He sat down and took out a lip balm stick that I think was actually mustache and beard wax. He smeared it all over his face with long, repetitive strokes, then slipped the stick back into his pocket. He took out his dandy brush and gave his whole beard a good brushing. All the while, he balanced his backpack and a large gardener's style bag between his massive knees. He wore rubber rain boots that were so tall, if I'd put them on they'd probably come up over my thighs.

At the next stop, a woman got on, wearing a tank top and shorts as though she was on her way to the gym. The teal and turquoise of her outfit contrasted with her deep brown skin. She looked cold. I shivered in sympathy. She was beautiful, absolutely stunning in an understated, graceful way. She deftly dotted lotion all over her face and neck until she was covered in tiny white spots, and then she rubbed it in. Watching her hands work the lotion into her skin, twisting over and over themselves, was mesmerizing.

I am always struck by moments like this, when people do things in public that just seem so intimate and private.

When she was done moisturizing she put on some makeup. You don't need it, I thought. You look effortlessly great already.

Tuesday, December 02, 2014

Bus Report #847

Sorry for the quiet November, but I was doing NaNoWriMo and didn't have any free time. I've saved up a few posts that I'll put up throughout the next week or so when I have a moment.

But now, I'm back!

This morning on a wet yet oddly cozy 33 Stanyan:

The man sitting across from me was big, and tall, and bald with a thick, thick beard. He looked like the genie from the Disney Aladdin movie, except, you know, not blue.

He took a small bottle from his bag, and his comb, and poured some liquid on his comb. He combed his beard, mustache and eyebrows with it, then reapplied. I think it was some kind of essential oil or beard conditioner. Then, just when I thought he was done, he took the smallest little horse brush (what the internet tells me is also called a dandy brush, which made sense) from his bag and brushed his beard and mustache for a few minutes.

I won't lie. It looked good.

Thursday, October 30, 2014

Bus Report #846

Lovely orange sunrise today over Potrero Hill, was it for the Giants, I wondered, as I walked down 16th.

Oh, Giants. Your win was exciting, but I could have done without the fireworks and firecrackers, and this morning's re-route of the 33 Stanyan, which climbed high up over the Castro and then roller-coasted back down the hill to 18th Street. In the Mission, trash and graffiti and many, many garbage trucks and street cleaners all up and down Mission Street and the numbered streets.

Earlier, walking down a pitch-black Clement Street, it was just me and some dog walkers, and a man talking to himself, and two men blinking in the glare of Alex Bakery's florescent lights. Further down the street, there was an abandoned book on the bench outside Toy Boat Dessert Cafe - Millennials Rising - left next to a black and white checkered scarf.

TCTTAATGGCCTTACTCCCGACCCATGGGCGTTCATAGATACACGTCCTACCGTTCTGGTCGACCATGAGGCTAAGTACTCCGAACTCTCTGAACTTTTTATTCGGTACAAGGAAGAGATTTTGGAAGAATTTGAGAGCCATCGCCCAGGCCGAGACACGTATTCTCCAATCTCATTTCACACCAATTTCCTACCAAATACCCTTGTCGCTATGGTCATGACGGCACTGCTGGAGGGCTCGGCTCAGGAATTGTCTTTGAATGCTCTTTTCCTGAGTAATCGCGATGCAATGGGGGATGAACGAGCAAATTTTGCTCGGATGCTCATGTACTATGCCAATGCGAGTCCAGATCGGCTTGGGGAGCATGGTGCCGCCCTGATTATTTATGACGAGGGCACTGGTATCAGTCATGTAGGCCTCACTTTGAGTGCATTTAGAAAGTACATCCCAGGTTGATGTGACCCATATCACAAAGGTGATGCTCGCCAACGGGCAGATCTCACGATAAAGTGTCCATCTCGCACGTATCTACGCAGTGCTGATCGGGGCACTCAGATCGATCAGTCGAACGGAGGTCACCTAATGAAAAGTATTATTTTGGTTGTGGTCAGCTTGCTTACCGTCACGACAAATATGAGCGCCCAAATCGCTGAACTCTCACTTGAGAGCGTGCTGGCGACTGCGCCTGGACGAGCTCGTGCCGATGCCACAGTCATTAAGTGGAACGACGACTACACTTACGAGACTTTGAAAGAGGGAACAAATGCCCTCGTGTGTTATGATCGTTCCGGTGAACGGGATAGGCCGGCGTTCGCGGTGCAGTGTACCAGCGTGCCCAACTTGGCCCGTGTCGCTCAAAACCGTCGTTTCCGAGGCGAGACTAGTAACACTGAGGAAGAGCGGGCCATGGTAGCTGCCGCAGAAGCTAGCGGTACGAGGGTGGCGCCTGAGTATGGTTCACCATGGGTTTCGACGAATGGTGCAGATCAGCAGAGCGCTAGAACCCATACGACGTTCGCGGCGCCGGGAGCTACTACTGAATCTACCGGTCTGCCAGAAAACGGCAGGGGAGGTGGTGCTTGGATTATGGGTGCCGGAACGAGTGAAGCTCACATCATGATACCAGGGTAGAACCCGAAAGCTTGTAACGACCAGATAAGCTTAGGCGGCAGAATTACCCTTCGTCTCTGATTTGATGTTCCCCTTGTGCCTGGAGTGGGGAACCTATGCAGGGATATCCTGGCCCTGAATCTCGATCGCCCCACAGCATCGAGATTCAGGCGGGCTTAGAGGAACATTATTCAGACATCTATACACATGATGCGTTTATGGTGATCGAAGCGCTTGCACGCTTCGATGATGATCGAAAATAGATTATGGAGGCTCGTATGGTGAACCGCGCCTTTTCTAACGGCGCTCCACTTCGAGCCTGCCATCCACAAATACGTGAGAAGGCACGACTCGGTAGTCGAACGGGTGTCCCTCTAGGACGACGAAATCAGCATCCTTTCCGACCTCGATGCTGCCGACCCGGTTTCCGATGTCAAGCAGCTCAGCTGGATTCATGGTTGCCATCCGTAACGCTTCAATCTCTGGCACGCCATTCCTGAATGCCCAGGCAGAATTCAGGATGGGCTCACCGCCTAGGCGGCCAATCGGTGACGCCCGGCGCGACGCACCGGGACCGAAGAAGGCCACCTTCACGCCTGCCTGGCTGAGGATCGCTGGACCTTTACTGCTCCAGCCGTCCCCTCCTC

Monday, October 13, 2014

Bus Report #845

I've been trying a new route for the past few days, and I think I like it.

In an attempt to sleep more and commute less I thought I'd try taking the 33 instead of my usual combo of the 38 to the 22. Don't get me wrong - I still love my 38 and 22 commutes - but I have to say the 33? Well, it's treating me right.

The walk to the bus stop takes me down a quiet, cold, shuttered Clement Street. Only a few people out and about that I can count on one hand- dog walkers, early morning/late night donut eaters and coffee drinkers, old folks reading the newspaper inside Alex Bakery.

The street lights aren't really on yet, nor are the traffic lights, and the fog makes what little light there is look softer, diffuse.

There are never more than four or five people waiting at the stop and when the bus comes it is silent and empty. After picking up a few people in the Richmond we soar through the Haight and Twin Peaks, barrel down into the Castro past a gold and blue sunrise.

It is beautiful.



People I avoided this morning:

Man on Clement and 6th, shouting and crying, clutching a sweater to his chest.

Man on 16th and Bryant, who I can only describe as rangy, greasy shoulder length hair and worn leather jacket, clutching a length of pipe and walking straight towards me until he veered off to check for cigarettes by a still-closed bar.

Man on 17th and Kansas, flinging his arms out, shaking his fists, yelling at cars, twirling.

Tuesday, October 07, 2014

Bus Report #844

This morning the 38 smelled like bad body odor and old food. I opened a few windows and sat down.

Easy ride down to Fillmore where I waited in the bus stop alone, the sky still not quite light yet.

The bus was empty when it arrived and I got on. It soon filled with regulars - the construction guys I can never understand, high school kids that go to a Christian academy, a couple sharply dressed men in spiffy shoes and severe eye glasses. A day laborer wearing a hat from a Republican National Convention some years back.

Mister Fantastic, looking effortlessly fantastic as always. Dark jeans and a patterned Giants hat. A new bag that looked suspiciously like pretty man's olive dopp kit - only Mister Fantastic's was black to match his jacket, his shoes, his Clark Kents. Mister Fantastic is growing out his beard, too - with long sideburns that look (potentially, to this non-face shaver) hard to cultivate and maintain.

Those two. Really. They're already on the same beard-growing schedule, have similar bags, why aren't they married with five equally handsome and sleek dogs yet? (I'm thinking, greyhounds or great danes).

At Dolores our driver, a slightly severe, by-the-book guy, closed the back door on a man who was trying to get on without paying his fare. The doors closed on the man's hand and for a moment the hand looked like Thing from the Addam's Family, wriggling and trying to grab hold of something.
The driver made no move to open the door and the man, though he moved his hand up and down, didn't try to pry open the door.
"Hey," I called up to the driver, "Um, you've closed the door on this guy's hand."
No response.
My seatmate, a usually humorless girl with fried, overdyed hair, hopped up and stepped down to open the door. The man got on, muttered "thanks" to her, and hugged the nearest pole while arranging his half-dozen shopping bags around him.